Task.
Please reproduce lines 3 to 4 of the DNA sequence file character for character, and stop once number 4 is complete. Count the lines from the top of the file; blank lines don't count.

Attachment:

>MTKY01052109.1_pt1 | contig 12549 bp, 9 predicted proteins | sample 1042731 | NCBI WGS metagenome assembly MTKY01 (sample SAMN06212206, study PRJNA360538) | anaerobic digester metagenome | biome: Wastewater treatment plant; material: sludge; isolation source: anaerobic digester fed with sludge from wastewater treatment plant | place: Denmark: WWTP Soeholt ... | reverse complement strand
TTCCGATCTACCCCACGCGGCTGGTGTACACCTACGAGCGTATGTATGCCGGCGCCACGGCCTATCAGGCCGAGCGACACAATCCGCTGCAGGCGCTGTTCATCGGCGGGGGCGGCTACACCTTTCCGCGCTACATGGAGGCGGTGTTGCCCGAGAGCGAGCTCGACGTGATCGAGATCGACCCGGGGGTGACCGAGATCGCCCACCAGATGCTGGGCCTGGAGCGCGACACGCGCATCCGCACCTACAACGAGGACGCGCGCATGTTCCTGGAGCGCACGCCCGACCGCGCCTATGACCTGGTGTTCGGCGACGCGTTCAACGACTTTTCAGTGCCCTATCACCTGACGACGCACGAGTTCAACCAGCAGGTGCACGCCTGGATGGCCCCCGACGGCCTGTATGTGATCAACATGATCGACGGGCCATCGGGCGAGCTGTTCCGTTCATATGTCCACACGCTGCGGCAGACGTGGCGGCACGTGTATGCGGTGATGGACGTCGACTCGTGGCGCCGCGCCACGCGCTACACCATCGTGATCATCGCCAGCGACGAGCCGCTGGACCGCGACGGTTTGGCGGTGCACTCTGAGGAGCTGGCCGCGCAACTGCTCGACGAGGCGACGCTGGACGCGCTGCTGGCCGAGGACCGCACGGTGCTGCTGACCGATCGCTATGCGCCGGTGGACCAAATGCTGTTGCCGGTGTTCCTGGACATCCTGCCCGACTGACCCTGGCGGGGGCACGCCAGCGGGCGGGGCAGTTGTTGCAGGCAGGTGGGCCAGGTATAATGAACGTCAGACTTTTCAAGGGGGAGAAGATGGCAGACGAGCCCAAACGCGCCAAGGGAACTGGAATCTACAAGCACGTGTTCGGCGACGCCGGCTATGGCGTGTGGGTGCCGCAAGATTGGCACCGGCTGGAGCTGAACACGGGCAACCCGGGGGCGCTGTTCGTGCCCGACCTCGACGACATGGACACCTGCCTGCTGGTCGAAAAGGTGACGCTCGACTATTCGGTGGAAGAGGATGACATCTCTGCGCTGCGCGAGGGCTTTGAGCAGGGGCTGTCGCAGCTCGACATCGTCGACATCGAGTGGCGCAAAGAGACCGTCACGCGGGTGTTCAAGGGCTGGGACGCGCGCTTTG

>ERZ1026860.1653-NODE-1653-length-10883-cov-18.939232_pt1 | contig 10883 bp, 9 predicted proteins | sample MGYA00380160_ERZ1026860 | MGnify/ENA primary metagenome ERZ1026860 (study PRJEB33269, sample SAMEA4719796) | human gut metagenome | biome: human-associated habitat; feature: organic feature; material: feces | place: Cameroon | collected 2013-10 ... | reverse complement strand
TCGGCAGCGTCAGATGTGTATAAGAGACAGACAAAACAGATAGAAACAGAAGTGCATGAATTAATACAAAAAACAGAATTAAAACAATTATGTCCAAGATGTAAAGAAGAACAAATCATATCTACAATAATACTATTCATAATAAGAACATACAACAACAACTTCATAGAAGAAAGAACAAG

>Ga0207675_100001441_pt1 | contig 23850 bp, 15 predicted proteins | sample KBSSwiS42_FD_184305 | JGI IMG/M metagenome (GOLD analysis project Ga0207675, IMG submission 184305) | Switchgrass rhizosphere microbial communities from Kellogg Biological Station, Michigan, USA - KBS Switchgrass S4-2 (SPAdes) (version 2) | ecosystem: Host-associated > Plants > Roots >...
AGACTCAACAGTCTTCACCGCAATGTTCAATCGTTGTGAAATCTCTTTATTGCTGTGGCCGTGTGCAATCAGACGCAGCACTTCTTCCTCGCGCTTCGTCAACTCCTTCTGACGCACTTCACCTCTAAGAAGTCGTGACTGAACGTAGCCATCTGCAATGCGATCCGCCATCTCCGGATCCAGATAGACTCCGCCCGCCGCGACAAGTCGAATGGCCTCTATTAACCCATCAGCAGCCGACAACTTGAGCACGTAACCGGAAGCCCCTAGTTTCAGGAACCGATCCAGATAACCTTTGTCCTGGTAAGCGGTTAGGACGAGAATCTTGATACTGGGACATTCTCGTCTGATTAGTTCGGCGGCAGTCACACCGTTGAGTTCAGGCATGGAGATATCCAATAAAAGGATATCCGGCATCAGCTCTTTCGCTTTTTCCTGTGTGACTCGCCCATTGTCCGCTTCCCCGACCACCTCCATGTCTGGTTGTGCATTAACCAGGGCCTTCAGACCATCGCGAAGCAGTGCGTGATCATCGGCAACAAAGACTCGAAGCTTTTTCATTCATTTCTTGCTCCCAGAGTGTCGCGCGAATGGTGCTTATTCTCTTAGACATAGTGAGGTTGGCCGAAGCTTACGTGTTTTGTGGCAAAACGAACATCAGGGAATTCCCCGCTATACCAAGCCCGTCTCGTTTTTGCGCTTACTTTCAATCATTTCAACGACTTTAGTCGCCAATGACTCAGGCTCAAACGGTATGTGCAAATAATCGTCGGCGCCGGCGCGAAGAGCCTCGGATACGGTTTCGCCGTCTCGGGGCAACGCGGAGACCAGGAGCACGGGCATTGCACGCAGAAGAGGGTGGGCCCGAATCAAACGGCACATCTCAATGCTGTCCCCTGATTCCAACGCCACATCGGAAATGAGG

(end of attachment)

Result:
>ERZ1026860.1653-NODE-1653-length-10883-cov-18.939232_pt1 | contig 10883 bp, 9 predicted proteins | sample MGYA00380160_ERZ1026860 | MGnify/ENA primary metagenome ERZ1026860 (study PRJEB33269, sample SAMEA4719796) | human gut metagenome | biome: human-associated habitat; feature: organic feature; material: feces | place: Cameroon | collected 2013-10 ... | reverse complement strand
TCGGCAGCGTCAGATGTGTATAAGAGACAGACAAAACAGATAGAAACAGAAGTGCATGAATTAATACAAAAAACAGAATTAAAACAATTATGTCCAAGATGTAAAGAAGAACAAATCATATCTACAATAATACTATTCATAATAAGAACATACAACAACAACTTCATAGAAGAAAGAACAAG